*Just to prove it, I demonstrate this with ship blocks dropped during construction on other blocks, steel modules dropping on other modules, pizza boxes, lemons, sponges, steel beam structures, wedding cakes, WTC 1, sawdust-n-glue cubes, all dropping on themselves, &c. They all behave as I predict. It has nothing to do with FoS of elements in them or similar. It is simply because equal type structures produce equal local damages on one another at collision contact (by gravity or horizontally by other forces - it does not matter). Therefore little C cannot crush big A.

 

19th March 2009, 01:10 PM   #187

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Originally Posted by KTB View Post
 
" Why are you Heiwa blabbering on about "part C crushing part A"?
The collapses didn't happen that way. The floors were broken one at a time.
Are you claiming the upper part couldn't break the first floor below? And after that of course the next, and the next etc.
Eg. the beams didn't get crushed, they just broke apart when the structure broke with the floors. You make it sound as if somebody has claimed that when the upper part hit the whole lower structure suddenly failed. Which of course didn't happen.

Compare eg. to dominoes. The first doesn't cursh the entire structure, but don goes all the pieces. "
 

He knows this, it as been pointed out countless times by countless members. It is simply ignored and to be honest so is the insanity he babbles.

 

19th March 2009, 01:15 PM   #188

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Originally Posted by Heiwa View Post
 
" I just repeat myself. A part C of a structure* A (C 1/10th of A) cannot crush down A, when dropping by gravity on A. C will be locally damaged as A (C may even bounce) and no crush down will take place. Quite basic!

This rule apply to any structure at any scale, so you don't have to model it.
If anybody can show me a structure where part C will crush down A of it, she/he will win a prize.

*Just to prove it, I demonstrate this with ship blocks dropped during construction on other blocks, steel modules dropping on other modules, pizza boxes, lemons, spon-ges, steel beam structures, wedding cakes, WTC 1, sawdust-n-glue cubes, all drop-ping on themselves, &c. They all behave as I predict. It has nothing to do with FoS of elements in them or similar. It is simply because equal type structures produce equal local damages on one another at collision contact (by gravity or horizon-tally by other forces - it does not matter). Therefore little C cannot crush big A. "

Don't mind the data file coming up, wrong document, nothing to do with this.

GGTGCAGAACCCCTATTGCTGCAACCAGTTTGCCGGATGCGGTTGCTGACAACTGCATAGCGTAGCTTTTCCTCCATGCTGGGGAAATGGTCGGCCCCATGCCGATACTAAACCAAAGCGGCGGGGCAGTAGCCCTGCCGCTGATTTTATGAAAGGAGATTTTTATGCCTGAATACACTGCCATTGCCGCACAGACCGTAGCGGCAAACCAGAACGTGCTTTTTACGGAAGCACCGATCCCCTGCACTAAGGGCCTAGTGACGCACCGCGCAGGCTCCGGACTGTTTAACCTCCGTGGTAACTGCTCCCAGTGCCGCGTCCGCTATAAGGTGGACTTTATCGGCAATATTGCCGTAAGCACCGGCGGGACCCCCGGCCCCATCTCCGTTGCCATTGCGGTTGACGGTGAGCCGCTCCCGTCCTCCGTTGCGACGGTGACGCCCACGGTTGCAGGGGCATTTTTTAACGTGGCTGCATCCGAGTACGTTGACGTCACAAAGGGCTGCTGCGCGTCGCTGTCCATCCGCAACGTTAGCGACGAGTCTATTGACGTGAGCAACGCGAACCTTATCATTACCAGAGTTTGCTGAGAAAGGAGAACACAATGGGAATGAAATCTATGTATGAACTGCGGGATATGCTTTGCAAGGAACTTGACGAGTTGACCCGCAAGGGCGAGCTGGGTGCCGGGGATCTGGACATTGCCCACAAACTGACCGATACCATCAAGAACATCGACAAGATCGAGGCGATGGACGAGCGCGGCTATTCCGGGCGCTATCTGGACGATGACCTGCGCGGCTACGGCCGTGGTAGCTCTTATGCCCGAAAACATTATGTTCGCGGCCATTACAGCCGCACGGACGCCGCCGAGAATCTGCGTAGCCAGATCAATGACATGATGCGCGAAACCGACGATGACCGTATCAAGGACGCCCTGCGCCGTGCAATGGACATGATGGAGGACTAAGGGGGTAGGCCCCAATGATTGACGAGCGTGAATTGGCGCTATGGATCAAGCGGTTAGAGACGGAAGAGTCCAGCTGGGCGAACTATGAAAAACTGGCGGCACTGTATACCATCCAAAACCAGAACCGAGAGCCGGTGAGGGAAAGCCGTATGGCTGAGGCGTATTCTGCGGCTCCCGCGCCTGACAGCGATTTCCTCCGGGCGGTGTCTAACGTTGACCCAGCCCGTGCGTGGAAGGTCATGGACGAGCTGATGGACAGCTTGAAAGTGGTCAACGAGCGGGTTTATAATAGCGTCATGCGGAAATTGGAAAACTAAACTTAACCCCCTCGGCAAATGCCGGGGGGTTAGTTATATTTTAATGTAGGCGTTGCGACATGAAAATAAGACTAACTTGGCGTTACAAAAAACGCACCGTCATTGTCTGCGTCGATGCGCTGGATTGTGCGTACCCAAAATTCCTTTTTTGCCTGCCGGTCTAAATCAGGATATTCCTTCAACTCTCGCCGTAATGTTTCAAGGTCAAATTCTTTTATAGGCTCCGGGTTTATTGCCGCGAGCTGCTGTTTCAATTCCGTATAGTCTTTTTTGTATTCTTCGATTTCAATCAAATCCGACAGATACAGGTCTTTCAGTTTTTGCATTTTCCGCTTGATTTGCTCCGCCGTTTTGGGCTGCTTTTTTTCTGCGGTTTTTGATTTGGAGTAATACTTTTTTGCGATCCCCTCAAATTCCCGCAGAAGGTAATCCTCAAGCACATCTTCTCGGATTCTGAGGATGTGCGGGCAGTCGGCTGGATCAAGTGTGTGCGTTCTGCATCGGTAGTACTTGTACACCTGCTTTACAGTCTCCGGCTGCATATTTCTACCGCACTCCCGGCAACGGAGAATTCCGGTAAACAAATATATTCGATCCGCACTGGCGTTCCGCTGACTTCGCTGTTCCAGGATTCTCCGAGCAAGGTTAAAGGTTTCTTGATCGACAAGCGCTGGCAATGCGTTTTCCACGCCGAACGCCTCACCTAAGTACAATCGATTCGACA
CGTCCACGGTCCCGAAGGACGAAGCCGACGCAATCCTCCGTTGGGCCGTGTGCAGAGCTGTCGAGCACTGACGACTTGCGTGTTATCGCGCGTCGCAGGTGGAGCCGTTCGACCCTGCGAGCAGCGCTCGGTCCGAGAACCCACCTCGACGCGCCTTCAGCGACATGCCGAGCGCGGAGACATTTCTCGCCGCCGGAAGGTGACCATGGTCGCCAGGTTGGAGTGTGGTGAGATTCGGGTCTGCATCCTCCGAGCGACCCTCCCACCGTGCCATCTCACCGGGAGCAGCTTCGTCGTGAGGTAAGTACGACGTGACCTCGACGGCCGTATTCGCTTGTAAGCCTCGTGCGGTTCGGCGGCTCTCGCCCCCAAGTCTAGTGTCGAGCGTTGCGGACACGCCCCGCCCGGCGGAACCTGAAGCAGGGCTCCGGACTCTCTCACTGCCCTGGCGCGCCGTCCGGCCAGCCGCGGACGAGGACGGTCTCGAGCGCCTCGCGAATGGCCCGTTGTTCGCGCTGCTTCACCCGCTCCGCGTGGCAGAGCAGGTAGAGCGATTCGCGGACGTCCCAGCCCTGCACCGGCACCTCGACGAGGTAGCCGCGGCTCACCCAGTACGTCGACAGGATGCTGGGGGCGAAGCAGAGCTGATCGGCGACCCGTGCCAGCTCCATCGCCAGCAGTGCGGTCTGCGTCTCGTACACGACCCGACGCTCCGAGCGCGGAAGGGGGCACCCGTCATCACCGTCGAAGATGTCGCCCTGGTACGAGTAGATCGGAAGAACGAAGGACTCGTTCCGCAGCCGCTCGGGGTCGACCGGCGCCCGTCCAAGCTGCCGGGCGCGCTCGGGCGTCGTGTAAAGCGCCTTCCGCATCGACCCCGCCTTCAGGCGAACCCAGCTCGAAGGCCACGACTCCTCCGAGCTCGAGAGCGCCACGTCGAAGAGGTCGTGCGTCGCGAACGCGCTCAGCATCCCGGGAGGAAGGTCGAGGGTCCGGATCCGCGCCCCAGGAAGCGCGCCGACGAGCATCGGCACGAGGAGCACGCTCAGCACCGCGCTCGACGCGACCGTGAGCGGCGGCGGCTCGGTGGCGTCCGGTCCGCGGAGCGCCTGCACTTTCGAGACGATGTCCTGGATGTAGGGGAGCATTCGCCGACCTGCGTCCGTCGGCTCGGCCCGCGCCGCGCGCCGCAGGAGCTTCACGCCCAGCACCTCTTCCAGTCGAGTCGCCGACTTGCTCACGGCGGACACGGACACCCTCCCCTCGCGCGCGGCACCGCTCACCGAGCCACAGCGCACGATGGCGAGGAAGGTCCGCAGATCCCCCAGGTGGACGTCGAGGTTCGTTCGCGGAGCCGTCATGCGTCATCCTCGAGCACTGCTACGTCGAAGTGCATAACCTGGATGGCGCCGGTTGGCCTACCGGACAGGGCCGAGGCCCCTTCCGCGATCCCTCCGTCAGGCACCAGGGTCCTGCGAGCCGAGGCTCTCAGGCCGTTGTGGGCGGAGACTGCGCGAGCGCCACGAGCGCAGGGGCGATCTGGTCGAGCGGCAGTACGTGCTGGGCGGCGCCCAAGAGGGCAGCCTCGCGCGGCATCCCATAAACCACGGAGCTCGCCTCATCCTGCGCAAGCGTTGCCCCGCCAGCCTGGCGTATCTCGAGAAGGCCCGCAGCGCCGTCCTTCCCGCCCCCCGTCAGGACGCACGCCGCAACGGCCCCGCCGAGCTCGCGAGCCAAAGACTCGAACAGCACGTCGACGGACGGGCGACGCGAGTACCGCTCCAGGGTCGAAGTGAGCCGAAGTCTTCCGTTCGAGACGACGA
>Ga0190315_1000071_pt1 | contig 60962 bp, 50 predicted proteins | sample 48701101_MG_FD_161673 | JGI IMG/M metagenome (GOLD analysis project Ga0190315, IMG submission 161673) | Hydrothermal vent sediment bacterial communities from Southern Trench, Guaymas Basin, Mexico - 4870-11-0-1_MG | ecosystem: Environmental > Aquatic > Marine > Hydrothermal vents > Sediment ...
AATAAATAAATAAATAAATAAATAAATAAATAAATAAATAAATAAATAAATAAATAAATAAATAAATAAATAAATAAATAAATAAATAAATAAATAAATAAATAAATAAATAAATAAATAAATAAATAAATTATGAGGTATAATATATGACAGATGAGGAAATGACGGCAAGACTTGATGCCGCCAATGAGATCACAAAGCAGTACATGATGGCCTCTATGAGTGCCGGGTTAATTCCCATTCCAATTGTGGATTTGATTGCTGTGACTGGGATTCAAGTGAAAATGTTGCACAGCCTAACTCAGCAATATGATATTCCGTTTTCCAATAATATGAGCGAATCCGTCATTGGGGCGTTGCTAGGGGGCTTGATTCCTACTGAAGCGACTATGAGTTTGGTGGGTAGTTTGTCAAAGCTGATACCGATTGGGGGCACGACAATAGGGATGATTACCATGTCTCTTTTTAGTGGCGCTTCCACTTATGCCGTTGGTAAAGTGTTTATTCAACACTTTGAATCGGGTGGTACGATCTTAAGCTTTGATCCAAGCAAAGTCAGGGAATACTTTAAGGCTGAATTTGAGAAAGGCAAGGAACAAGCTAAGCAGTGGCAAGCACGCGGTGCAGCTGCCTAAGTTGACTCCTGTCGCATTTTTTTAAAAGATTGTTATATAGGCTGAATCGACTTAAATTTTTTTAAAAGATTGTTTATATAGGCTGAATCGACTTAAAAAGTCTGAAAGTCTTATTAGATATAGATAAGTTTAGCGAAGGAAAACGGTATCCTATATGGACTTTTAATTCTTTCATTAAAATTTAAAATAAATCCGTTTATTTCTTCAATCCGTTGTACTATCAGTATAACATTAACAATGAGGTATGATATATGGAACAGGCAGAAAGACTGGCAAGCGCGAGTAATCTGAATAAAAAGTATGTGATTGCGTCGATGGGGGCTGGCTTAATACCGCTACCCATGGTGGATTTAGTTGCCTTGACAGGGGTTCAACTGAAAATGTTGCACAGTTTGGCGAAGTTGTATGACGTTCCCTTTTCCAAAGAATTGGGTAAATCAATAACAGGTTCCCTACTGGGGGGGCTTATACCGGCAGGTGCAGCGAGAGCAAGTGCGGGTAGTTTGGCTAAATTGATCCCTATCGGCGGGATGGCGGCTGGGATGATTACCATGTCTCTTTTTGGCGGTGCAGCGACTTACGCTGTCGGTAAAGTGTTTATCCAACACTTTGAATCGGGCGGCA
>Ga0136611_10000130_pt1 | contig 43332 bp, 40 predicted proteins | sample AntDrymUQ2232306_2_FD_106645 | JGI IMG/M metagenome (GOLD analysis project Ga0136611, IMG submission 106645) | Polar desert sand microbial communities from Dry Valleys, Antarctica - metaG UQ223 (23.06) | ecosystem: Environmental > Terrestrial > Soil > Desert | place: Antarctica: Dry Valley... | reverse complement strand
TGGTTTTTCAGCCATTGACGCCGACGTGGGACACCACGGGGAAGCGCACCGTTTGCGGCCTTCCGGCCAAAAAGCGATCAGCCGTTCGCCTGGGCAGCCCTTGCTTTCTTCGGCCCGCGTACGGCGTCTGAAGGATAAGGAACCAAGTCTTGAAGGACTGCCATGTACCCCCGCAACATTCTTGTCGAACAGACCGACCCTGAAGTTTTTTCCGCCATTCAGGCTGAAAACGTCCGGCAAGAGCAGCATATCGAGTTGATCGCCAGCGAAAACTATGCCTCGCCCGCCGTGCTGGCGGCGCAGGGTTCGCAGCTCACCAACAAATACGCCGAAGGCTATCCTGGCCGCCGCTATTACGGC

Heiwa, as a matter of interest, how significant would it be if Bazant is completely debunked ? What would it mean for the official account of 9/11 ?

 

Old 19th March 2009, 01:28 PM   #189

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So can somebody update me on whether Heiwa has submitted his calculations con-cerning the FOS of the tower's design without attempting to inject pizza boxes, lemons, pillows, cherries, pepperoni sticks, wedding cakes, &b the like? I gather from what I see, what I'm hoping to expect from him is but a pipe dream...
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19th March 2009, 01:30 PM   #190

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Originally Posted by bill smith View Post
 
" Heiwa, as a matter of interest, how significant would it be if Bazant is completely debunked ? What would it mean for the official account of 9/11 ? "
Good questions

Please allow me to repeat them

 
Quote:
as a matter of interest, how significant would it be if Bazant is completely debunked ?
Quote:
What would it mean for the official account of 9/11
 
Well, Heiwa, how does the ideal scenario as described by Bazant, if proved incorrect impact of the so called "official story”?

I await your expert opinion.

Last edited by stateofgrace; 19th March 2009 at 01:49 PM.

 

19th March 2009, 01:40 PM   #191

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Originally Posted by Heiwa View Post
 
FoS of match box?

1. Put match box on table. Put another match box on table match box until you have put on n match boxes, when table match box is crushed. FoS = n or 1 match box could carry n boxes. n is probably not 3, but you never know. You have to try. Note only table match box is crushed. The other n boxes remain intact.
 
You don't think your proposed models would behave structurally like the towers and you don't intend to find out, despite that knowledge being easily attained. It isn't me who has to "try," it's you, and you need to do that to avoid making a fool of yourself as you have done here.

Claiming that your models are valid analogs to the towers is a lie. Clear enough?
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19th March 2009, 01:48 PM   #192
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Originally Posted by Grizzly Bear View Post